Oliver E. Frascona was a popular real estate lawyer, educator, and columnist for REALTOR® Magazine. He was tragically killed in a plane crash in 2014. Frascona was a partner in the Boulder, Colo., law firm Frascona, Joiner, Goodman, and Greenstein PC. His practice areas included real estate, brokerage law, contracts, finance, land use, leasing, real estate title, business law, association law, and litigation.
The Law & You: Multiple Offers
Too much of a good thing?
September 1, 2004
Frank was ecstatic. He had a full-price contract for one of his listings, submitted by another broker in his office. Even better, it looked as if another set of buyers was coming in with a backup offer. And, since Frank, with the sellers’ permission, had told the sales associate working with Buyers No. 2 about the first offer, the backup was sure to be for more money. The sellers loved having two offers, too. If something went wrong with one, they’d still sell their home.
Sure enough the backup contract came in for $2,500 over full price. Frank even added a rider to the second offer, using a form available in his brokerage office, that stated: “This contract is conditional upon a senior contract between Buyers No. 1 and seller not closing on or before Sept. 28, this year. In the event the senior contract doesn’t close, this contract shall be in first position.”
Because he was friendly with the associate working with Buyers No. 1, Frank told that associate about the backup offer and urged him to “make sure your people don’t let this one go.”
A few days later, the sellers called. They’d decided that despite the signed contract, they wanted to sell their home to Buyers No. 2 and make more money. Couldn’t Frank just drag his feet until Buyers No. 1 went away? Although he felt funny about the request, Frank agreed. After all, he was the sellers’ agent, wasn’t he? He was supposed to be looking out for their best interests.
So when the lender working with Buyers No. 1 called to arrange an appraisal, Frank told him that the sellers didn’t want to do it this week because they had out-of-town guests. After the lender set up another time for the appraiser to see the house, Frank stalled again by missing the appointment. Now, time was too short for Buyers No. 1 to obtain a loan approval before the contract expired.
Unhappy that they were losing their dream home, Buyers No. 1 went to see an attorney. The attorney decided that Frank had “tortiously interfered” with the buyers’ right to purchase the home by delaying the loan. That is, he had allegedly breached the duty of care he owed to the customers, resulting in a loss. The attorney promptly recorded Buyers No. 1’s purchase contract with the county to show that the buyers had an interest in the property and sued for specific performance. Things weren’t looking good for Frank. But what had he done wrong? He’d simply followed the sellers’ instructions.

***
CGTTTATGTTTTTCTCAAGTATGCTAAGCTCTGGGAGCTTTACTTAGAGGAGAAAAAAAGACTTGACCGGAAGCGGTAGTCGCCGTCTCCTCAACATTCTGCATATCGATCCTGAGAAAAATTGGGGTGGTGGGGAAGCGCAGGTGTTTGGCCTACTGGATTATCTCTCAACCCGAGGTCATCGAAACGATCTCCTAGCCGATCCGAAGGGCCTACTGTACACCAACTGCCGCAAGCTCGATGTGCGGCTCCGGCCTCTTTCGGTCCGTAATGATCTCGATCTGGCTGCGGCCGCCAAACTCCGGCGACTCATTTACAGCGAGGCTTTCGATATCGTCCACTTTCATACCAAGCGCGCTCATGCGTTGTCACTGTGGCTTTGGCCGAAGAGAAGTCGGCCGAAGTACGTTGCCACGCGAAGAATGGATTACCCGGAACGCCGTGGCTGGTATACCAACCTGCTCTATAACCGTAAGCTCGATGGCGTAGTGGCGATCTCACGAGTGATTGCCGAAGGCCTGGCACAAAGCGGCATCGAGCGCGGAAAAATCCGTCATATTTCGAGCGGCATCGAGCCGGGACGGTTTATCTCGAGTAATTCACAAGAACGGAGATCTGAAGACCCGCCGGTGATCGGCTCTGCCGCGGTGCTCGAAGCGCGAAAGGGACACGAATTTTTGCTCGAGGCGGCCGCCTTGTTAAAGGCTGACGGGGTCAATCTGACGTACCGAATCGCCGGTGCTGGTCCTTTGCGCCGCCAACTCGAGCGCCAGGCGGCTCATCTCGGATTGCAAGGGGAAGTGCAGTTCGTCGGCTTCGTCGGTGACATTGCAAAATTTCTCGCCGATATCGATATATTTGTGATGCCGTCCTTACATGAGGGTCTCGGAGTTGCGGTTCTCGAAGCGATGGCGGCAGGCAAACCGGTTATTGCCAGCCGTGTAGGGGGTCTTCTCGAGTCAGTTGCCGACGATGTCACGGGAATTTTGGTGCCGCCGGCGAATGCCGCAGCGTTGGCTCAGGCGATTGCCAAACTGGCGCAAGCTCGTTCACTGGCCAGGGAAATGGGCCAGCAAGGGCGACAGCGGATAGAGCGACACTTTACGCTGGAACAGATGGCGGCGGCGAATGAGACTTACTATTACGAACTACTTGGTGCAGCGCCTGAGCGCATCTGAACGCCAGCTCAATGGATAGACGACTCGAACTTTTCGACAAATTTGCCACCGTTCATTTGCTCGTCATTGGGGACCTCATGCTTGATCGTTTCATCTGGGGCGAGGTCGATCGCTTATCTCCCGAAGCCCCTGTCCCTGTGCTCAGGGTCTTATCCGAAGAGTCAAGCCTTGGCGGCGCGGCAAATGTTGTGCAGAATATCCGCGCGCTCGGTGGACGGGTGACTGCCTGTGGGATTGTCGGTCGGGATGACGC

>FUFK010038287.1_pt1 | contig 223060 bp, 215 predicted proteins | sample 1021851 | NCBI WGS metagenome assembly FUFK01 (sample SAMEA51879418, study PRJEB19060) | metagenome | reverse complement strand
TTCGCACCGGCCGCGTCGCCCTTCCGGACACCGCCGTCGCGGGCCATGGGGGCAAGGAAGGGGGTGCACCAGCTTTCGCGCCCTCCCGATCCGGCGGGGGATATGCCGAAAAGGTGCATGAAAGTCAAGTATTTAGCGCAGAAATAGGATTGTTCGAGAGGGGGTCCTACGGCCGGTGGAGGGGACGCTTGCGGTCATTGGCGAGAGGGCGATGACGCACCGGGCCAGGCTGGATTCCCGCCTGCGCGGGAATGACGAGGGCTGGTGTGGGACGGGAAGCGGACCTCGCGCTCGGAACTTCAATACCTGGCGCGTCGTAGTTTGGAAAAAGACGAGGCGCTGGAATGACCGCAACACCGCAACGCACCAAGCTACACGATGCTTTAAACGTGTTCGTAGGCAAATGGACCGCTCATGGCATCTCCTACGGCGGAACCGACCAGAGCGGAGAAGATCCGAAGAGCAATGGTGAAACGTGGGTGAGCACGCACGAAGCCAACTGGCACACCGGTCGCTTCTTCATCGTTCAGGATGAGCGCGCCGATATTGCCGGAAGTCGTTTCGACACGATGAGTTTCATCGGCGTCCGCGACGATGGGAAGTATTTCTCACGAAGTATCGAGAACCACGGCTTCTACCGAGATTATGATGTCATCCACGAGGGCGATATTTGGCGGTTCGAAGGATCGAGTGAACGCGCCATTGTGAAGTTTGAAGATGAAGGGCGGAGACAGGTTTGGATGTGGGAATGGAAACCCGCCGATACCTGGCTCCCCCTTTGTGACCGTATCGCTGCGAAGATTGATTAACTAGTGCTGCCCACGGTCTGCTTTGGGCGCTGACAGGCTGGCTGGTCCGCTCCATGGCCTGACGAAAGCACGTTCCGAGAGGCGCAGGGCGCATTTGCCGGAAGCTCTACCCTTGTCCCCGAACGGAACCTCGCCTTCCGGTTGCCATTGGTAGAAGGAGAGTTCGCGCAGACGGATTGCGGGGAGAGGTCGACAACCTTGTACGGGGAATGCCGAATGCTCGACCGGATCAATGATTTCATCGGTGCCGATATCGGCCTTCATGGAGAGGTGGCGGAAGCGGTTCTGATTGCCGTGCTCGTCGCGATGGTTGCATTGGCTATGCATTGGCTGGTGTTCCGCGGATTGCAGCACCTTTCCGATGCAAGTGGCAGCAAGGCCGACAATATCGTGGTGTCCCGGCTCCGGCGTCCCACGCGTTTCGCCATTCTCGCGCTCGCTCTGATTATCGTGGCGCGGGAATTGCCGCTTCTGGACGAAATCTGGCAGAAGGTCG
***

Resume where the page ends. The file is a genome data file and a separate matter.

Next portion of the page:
When Frank called the sellers, he found they too had heard from Buyers No. 1’s attorney. The attorney told them that because Frank was their agent, they might be liable for his actions. (This sort of vicarious liability isn’t in effect in all states. But in most cases, if the sellers knew about the actions of the agent, the sellers can be held liable.) Frank also learned that the sellers no longer remembered telling him to drag his feet.
As he hung up the phone, Frank figured things couldn’t get any worse. Not a moment later, an attorney representing Buyers No. 2 called to say that if the first contract didn’t close by Sept. 28, Buyers No. 2 were entitled to buy the property. To protect her clients’ interests, she had also recorded their contract and was initiating a suit for specific performance. Frank wondered why he’d ever thought having two buyers for a property was so great.
Frank sighed and picked up the phone to call his own attorney. After a short conversation, he found he’d made mistakes all through the transaction. Next time, he’ll:
- Tell Buyers No. 1 that Buyers No. 2 exist. Buyers No. 2’s offer won’t come into play until the contract with Buyers No. 1 is no longer in force.
- Tell Buyers No. 2 that Buyers No. 1 exist and that the backup offer is conditional on the contract from Buyers No. 1 failing.
- Be sure to include a clause in the backup offer to the sellers indicating that it’s conditional on the purchase contract with Buyers No. 1 failing to close.
- State clearly in the backup offer contract that if Buyers No. 1 initiate litigation in relation to the backup offer, the sellers can terminate the backup offer.
- Never play favorites with buyers, regardless of what the sellers say. Article 1 of the Code of Ethics states that even though REALTORS® represent their client, they must treat all parties to a transaction honestly.
Multiple contracts can be a great backup if you handle them properly. If you don’t, they can turn a deal into a nightmare.
Editor’s note: The information presented here doesn’t necessarily reflect NAR’s opinion, and contract wording here may not be appropriate for your needs. Check with an attorney in your area.
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